Vince Young led Texas to many improbable comebacks, including one against Matt Leinart and USC for the national title.
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These lists are not mere compilations of all-time bests in their respective sports but all-time bests at quickening the pulse and evoking a visceral response from those fortunate enough to have witnessed their artistry.
10. Lawrence Taylor, North Carolina
Before he lit it up on Broadway, LT was the scourge of the ACC. Arguably the most ferocious pass rusher in college football history, he led North Carolina to an 11-1 record in 1980, amassing 16 sacks despite almost never being single-blocked.
9. Doc Blanchard and Glenn Davis, Army
While leading Army to three straight undefeated seasons and two national titles (1945 and '46), Mssrs. Inside and Outside formed the most storied backfield pairing in the history of the college game. They combined for 97 touchdowns and took turns winning the Heisman: Blanchard in 1945, Davis in 1946.
8. Reggie Bush, USC
DON'T swarm to the ball, one Pac-10 defensive coordinator told his players. Stay in your lanes, the better to neutralize Bush's radical cutbacks. The quicksilver escape artist started just 14 of his 39 games at 'SC, but amassed, in three seasons, 6,541 total yards -- 10th best in NCAA history. He also threw the most infamous illegal block in college football history. Remember the Bush Push? Notre Dame does.
7. Red Grange, Illinois
After watching the Galloping Ghost single-handedly take apart Michigan in 1924 -- Grange took the opening kickoff back 95 yards, then scored on runs of 67, 56 and 44 yards, all in the first 12 minutes -- Grantland Rice was inspired to verse. A sampler:
"A rubber bounding, blasting soul/
Whose destination is the goal."
Grange's play? Immortal. Rice's poem? Not so much.
6. Doug Flutie, Boston College
The day after Thanksgiving in 1984, Flutie seared himself into the national consciousness by outdueling Miami's Bernie Kosar, snatching victory from the 'Canes in the last-minute with a game-winning 48-yard touchdown pass to Gerard Phelan -- a play which did not, contrary to popular belief -- clinch the Heisman for him. Yes, the Little General won that year's Heisman. But the votes were in before that day's game.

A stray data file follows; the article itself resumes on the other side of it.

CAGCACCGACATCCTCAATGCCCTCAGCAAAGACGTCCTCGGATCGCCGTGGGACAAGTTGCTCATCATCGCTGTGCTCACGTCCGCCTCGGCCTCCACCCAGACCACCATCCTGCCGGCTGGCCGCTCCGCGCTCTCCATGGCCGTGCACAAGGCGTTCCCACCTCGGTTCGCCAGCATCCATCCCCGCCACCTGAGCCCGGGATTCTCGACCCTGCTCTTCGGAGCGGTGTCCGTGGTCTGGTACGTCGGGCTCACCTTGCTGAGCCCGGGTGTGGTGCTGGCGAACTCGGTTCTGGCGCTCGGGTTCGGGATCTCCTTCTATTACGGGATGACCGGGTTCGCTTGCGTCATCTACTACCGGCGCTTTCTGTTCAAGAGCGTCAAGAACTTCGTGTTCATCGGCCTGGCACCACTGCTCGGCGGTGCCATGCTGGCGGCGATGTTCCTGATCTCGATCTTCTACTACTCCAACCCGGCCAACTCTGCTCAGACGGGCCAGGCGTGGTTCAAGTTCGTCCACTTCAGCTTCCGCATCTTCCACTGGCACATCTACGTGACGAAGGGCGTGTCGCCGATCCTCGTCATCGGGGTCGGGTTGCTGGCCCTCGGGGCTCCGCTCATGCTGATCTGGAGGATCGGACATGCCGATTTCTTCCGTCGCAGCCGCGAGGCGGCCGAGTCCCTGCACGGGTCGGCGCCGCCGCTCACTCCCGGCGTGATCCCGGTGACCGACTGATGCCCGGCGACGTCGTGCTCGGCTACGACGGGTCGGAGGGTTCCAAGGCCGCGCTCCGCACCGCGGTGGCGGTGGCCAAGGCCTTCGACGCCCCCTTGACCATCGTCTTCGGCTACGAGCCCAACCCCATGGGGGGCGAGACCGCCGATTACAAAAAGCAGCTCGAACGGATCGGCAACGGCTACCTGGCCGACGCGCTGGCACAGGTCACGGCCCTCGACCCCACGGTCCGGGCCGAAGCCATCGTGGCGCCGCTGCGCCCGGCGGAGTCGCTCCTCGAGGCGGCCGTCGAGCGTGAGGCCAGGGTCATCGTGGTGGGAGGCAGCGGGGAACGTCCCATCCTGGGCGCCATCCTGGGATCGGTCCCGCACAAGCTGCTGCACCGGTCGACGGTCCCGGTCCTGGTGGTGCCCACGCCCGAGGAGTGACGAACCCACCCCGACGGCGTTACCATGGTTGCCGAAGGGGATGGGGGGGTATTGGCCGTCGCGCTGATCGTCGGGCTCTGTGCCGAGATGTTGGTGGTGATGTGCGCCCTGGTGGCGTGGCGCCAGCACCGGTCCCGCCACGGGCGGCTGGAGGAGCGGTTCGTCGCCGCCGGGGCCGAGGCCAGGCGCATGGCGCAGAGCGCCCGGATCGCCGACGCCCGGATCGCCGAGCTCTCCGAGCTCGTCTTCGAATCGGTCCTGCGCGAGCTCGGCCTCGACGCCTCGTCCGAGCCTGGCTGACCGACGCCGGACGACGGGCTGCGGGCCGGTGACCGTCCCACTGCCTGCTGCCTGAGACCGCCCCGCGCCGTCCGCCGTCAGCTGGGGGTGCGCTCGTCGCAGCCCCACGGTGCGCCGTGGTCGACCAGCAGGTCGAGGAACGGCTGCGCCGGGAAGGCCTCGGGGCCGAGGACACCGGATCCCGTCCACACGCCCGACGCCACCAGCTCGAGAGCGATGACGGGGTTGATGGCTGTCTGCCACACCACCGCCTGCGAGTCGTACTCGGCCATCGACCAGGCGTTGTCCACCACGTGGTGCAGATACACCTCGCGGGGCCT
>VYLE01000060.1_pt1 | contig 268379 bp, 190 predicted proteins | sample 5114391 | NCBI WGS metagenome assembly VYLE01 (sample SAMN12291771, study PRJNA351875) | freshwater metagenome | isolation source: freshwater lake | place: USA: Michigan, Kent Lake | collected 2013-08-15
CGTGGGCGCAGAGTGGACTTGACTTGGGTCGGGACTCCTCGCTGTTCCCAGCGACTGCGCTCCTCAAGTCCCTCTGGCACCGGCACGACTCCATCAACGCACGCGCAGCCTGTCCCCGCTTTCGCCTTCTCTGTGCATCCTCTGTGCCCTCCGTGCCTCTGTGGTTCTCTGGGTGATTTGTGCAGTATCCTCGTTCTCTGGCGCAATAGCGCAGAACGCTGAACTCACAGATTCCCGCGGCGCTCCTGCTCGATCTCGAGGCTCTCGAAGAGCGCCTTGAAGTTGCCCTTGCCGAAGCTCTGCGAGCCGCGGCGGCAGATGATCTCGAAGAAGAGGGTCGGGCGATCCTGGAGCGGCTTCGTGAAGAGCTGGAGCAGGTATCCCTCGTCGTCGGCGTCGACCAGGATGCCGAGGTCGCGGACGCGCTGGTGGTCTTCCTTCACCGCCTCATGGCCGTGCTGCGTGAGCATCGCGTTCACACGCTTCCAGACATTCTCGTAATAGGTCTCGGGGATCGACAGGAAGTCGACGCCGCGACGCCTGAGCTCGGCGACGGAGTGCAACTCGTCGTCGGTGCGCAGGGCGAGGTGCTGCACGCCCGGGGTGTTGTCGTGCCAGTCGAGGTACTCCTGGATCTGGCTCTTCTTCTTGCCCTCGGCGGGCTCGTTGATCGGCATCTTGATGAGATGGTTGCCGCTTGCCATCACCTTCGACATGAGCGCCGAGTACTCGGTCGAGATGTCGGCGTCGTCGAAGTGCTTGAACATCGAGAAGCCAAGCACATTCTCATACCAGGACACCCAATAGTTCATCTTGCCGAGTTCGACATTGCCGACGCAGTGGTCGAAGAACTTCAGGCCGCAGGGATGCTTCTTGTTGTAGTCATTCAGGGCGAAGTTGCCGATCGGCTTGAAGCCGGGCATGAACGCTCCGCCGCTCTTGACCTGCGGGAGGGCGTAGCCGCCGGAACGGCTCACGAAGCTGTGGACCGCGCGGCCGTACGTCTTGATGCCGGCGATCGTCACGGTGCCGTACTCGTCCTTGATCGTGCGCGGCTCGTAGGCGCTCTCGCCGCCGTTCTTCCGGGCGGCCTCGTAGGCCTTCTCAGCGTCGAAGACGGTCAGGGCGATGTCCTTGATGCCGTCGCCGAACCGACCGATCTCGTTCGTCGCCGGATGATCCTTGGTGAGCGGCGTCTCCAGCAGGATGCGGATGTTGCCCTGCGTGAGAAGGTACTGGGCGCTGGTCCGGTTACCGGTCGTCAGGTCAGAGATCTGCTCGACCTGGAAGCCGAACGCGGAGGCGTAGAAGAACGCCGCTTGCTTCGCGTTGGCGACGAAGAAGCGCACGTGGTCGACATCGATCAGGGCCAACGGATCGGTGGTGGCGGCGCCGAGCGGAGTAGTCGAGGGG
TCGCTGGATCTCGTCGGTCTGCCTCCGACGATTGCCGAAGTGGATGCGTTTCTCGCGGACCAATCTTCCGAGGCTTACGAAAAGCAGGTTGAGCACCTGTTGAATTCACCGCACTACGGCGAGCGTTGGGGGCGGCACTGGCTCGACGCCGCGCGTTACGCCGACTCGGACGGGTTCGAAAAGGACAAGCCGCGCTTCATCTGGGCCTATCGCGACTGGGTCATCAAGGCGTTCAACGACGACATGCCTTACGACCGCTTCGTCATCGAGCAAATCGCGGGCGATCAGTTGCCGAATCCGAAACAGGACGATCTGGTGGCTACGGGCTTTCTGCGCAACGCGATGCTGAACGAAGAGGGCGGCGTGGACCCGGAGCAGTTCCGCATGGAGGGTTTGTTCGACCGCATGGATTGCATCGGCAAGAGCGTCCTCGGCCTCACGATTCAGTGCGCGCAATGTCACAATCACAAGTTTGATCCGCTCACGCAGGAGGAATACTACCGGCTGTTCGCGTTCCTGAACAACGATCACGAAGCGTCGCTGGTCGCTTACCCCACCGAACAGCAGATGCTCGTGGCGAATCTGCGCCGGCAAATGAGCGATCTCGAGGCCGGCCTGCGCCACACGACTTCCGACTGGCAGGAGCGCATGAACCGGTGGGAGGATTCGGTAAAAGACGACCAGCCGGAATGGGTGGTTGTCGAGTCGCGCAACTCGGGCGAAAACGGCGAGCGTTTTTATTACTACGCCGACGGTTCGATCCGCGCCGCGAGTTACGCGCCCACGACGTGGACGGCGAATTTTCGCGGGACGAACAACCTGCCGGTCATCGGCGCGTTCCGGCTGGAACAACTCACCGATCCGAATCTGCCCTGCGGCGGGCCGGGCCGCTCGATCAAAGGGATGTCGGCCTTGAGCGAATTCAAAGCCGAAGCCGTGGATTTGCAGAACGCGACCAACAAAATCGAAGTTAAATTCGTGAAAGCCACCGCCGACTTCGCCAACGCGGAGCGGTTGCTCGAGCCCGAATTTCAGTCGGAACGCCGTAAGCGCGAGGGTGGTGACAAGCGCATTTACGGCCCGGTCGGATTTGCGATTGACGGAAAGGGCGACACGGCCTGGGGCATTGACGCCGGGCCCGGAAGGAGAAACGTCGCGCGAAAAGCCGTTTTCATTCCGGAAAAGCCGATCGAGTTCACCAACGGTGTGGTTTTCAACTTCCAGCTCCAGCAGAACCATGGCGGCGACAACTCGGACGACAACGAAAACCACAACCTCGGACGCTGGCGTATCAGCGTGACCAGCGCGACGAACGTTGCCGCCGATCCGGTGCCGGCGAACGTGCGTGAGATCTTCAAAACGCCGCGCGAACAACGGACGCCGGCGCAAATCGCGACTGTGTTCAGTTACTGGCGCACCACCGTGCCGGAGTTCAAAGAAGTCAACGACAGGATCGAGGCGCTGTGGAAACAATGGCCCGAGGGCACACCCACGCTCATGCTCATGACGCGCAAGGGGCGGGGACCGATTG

5. Tim Tebow, Florida
Whether he's uncorking a beautiful deep ball or lowering his shoulder in short yardage or sealing a national championship with a fourth-quarter jump pass, The Chosen One has been a veritable thrill merchant. And he's still got one more season in Gainesville.
4. Herschel Walker, Georgia
Combining Earl Campbell's brute strength with O.J.'s top-end speed, No. 34 electrified the SEC from the first game of his freshman season. Playing with a dislocated left shoulder in the 1981 Sugar Bowl against Notre Dame, he rushed for 150 yards and both of the Bulldogs' TDs in a 17-10 win that clinched Georgia's sole national title since 1946.
3. Dick Butkus, Illinois
More than the numbers (he once recorded 23 tackles in a game against Ohio State); more than the honors (consensus All-America in 1963 and '64, after which he placed third in the Heisman balloting), it was Butkus' passion and cruel intensity -- the pleasure he took from the mayhem he meted out -- that set the standard for every middle linebacker to come after him.
2. Earl Campbell, Texas
The Tyler Rose rushed for 4,443 yards -- the bulk of them at the expense of defenders he head-butted or stiff-armed or trampled underfoot. The two-time All America and 1977 Heisman winner was, according to Oklahoma coach Barry Switzer, "the greatest player who ever suited up."
1. Vince Young, Texas
Even before his near-miraculous, national-title-clinching performance in the '06 Rose Bowl (VY passed for 267 yards and rushed for an even 200, including a game-winning, nine-yard scramble with 19 seconds remaining), the rangy dual-threat QB specialized in leading outrageous, you-cannot-be-serious comebacks: from 28 points down against Oklahoma State in 2004; from 10 down against Michigan in the 2005 Rose Bowl, after which he had the prescience to promise, "We'll be back!"
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